Article
The effects of the population density on growth and life span of 21 to 26 months in SD-JCL-rats were investigated. The mean life spans of males and females were 23 and 24 months, respectively. The population density had no definite influence on increase in body weight of females, whereas a most accelerated growth of males was seen with 2 rats per cage. The total amounts of food intake of each animal throughout its life were about 15 and 11 kg for males and females, respectively, and those of water intake were about twice the food. No correlation was observed between the population density and the weights of the liver, kidney, heart and femur, though mals reared at 5 animals per cage had lightest adrenals among all the animals.
Article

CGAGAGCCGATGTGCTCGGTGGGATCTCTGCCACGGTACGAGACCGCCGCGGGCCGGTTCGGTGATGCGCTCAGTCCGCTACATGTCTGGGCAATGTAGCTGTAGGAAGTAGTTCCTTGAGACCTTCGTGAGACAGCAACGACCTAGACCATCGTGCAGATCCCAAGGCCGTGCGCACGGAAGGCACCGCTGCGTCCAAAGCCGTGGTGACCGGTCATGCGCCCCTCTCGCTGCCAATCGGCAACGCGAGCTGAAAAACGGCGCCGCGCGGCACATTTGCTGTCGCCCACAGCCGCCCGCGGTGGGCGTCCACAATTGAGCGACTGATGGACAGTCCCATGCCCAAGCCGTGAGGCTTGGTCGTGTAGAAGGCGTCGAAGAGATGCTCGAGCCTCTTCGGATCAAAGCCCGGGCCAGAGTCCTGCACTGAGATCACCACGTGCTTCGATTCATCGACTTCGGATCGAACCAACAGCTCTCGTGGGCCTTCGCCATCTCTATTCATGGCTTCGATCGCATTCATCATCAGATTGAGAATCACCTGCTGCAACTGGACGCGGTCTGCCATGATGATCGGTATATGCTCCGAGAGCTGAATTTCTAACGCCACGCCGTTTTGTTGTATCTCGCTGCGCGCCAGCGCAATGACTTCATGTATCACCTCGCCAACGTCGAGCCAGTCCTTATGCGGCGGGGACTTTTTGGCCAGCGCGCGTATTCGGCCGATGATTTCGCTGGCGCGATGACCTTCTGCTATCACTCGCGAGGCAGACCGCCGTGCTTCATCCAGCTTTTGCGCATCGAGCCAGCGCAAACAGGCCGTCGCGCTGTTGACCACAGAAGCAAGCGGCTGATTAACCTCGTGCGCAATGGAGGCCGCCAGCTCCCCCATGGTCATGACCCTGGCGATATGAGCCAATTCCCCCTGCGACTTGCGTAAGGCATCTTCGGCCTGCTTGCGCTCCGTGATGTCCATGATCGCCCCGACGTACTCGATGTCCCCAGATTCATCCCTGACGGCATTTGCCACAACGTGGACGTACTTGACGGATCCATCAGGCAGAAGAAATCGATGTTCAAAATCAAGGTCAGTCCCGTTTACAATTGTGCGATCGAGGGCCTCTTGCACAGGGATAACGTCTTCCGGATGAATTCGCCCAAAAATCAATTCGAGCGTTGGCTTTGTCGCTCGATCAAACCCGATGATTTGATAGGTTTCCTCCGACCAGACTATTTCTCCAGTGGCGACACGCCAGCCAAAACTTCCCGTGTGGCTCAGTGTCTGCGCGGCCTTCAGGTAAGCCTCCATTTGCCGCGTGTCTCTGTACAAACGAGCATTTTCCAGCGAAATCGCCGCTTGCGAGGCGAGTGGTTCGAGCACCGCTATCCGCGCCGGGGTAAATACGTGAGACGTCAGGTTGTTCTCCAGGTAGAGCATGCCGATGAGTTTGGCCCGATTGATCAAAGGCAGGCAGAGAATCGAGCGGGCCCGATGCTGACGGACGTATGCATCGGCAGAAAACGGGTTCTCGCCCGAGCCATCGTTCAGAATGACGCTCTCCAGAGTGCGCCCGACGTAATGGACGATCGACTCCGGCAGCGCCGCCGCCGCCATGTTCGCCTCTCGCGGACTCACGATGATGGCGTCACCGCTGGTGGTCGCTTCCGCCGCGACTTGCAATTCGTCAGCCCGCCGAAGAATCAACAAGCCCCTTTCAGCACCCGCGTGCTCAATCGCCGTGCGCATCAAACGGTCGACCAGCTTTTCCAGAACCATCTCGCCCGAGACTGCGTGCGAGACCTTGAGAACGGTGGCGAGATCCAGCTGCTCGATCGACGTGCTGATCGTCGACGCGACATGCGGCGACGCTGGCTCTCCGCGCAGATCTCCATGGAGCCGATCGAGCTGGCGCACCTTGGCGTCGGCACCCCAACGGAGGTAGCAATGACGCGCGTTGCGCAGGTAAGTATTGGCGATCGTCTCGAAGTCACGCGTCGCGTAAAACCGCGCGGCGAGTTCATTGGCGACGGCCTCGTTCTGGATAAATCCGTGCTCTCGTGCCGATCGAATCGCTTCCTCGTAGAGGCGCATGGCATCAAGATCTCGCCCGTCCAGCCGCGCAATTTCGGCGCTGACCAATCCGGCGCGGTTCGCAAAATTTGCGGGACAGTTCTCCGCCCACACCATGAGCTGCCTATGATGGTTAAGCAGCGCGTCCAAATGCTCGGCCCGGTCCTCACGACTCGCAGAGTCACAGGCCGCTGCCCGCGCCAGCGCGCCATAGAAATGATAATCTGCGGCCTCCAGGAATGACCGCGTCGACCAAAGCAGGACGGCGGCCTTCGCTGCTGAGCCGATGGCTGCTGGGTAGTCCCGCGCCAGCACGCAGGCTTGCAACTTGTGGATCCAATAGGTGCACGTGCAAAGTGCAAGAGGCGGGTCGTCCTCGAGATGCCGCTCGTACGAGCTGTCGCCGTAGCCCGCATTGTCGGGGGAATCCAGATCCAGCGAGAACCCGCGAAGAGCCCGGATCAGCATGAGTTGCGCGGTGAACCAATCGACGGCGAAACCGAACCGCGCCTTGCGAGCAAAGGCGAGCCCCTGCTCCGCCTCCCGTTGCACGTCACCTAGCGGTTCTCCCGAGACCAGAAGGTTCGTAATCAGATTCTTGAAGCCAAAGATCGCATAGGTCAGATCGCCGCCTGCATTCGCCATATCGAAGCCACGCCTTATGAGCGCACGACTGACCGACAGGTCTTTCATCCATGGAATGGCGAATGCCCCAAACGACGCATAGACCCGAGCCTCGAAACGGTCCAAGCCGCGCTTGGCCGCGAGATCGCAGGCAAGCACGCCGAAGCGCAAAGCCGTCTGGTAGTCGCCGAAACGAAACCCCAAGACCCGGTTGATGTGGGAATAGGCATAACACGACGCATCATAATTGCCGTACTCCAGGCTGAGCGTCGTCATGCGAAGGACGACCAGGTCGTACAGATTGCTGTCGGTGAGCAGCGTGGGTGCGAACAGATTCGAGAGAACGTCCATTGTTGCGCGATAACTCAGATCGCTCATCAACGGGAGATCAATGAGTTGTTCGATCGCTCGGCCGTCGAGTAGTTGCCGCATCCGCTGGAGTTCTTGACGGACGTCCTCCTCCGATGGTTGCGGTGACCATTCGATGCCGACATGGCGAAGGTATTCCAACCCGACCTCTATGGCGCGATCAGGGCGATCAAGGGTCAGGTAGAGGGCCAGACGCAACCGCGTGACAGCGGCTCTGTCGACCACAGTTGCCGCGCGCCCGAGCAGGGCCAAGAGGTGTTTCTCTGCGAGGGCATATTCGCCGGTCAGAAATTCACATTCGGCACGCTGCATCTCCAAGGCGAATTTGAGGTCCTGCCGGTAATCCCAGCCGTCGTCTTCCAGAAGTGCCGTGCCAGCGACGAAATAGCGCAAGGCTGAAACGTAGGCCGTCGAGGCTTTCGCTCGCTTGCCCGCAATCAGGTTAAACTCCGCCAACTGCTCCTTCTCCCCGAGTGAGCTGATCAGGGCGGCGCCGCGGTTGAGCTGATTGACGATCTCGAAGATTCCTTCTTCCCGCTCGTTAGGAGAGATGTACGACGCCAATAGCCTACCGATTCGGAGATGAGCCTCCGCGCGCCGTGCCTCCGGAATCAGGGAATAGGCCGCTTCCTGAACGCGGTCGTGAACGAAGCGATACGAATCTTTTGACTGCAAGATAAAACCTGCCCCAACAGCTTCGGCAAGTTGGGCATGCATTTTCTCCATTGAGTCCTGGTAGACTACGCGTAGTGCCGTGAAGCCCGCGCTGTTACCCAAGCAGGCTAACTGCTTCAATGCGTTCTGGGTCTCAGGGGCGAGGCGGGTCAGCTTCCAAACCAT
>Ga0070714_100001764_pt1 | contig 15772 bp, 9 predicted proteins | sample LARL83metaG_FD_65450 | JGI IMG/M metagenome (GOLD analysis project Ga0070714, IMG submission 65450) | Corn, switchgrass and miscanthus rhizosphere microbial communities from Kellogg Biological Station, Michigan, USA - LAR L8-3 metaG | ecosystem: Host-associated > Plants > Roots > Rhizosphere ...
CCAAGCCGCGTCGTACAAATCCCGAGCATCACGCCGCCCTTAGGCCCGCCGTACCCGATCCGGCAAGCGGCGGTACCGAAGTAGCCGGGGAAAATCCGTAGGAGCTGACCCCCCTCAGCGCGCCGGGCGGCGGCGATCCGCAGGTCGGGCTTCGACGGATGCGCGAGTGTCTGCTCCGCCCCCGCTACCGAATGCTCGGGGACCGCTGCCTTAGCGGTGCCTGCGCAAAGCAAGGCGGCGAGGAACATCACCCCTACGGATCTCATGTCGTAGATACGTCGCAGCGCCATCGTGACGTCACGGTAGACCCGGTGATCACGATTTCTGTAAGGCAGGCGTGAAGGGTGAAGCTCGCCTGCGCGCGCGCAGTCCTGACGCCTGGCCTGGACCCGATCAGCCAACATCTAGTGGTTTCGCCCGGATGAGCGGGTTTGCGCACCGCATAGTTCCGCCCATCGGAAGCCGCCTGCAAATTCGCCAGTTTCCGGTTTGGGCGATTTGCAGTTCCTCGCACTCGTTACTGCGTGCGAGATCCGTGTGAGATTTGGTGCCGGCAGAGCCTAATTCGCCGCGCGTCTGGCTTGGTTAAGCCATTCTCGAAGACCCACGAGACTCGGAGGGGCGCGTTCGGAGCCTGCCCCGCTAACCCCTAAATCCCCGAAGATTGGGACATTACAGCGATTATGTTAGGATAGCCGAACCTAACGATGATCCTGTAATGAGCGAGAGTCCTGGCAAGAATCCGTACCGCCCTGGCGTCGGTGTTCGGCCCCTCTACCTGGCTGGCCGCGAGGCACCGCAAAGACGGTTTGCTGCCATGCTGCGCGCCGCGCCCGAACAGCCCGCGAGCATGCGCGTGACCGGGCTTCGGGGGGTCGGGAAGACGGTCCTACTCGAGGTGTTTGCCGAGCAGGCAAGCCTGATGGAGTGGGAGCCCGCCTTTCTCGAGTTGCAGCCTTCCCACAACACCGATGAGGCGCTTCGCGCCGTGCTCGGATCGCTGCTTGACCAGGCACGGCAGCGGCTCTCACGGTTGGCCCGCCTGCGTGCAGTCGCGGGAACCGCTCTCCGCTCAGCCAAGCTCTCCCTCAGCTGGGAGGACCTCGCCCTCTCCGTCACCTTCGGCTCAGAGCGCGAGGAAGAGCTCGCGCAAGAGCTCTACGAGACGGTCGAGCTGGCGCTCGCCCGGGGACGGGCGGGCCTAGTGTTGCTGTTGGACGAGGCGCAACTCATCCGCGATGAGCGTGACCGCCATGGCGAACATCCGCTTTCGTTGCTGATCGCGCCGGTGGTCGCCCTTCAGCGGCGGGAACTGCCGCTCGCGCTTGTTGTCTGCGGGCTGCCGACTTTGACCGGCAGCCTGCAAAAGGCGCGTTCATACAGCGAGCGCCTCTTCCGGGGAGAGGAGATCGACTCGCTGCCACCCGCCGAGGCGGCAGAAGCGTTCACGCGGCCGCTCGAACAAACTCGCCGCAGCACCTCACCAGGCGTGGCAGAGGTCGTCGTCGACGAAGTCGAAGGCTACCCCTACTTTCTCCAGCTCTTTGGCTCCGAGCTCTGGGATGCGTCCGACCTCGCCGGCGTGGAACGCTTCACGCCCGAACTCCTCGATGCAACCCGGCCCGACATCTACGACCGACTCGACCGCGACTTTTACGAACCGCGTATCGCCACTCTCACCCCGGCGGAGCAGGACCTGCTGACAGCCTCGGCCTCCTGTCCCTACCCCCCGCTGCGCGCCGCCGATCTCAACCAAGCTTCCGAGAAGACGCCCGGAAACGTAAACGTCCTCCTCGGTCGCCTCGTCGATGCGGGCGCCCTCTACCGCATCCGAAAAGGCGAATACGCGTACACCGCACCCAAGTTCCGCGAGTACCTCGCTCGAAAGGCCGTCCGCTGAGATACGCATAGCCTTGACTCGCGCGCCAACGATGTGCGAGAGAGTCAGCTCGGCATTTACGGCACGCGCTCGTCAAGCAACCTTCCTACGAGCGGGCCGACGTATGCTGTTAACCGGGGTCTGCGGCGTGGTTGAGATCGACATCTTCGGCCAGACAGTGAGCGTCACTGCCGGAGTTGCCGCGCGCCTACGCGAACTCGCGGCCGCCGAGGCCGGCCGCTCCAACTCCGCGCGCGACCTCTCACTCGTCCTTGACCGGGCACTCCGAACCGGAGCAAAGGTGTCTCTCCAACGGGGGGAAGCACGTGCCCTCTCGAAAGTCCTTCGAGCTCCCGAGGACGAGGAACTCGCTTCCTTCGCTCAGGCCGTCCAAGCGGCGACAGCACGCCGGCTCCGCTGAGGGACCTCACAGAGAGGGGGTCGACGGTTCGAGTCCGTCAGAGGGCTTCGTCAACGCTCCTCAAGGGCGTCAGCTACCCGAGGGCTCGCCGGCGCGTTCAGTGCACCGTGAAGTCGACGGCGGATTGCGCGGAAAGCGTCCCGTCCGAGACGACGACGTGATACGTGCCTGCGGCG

Hemodynamic and metabolic effects of three times 4 min of oxygen deficiency were investigated in 18-month-old rats in comparison to 4-month-old Wistar rats. Left-ventricular isovolumicpressure-generating capacity and dp/dtmax during isovolumic conditions and hemodynamic indices during intact circulation were determined in open-chest rats. Additionally, high-energy phosphates were measured at the end of the experiments after 20 min of postasphyxial recovery. Older rats had a significantly reduced isovolumic left-ventricular pressure generating capacity (236±9 vs 269±5 mm Hg; p<0.05) and a low cardiac index (55±9 vs 117±8 ml×min−1×kg−1). The effects of the oxygen deficiency were comparable in both groups. The isovolumic pressure generating capacity was reduced for 11% vs 14%, and dp/dtmax for 13% vs 13%. The myocardial ATP-content was also decreased for the same extent in both groups (0.6 vs 1.0 μmol/gww). Both hemodynamic and biochemical results indicate that aged myocardium does not have a reduced tolerance to repeated periods of oxygen deficiency.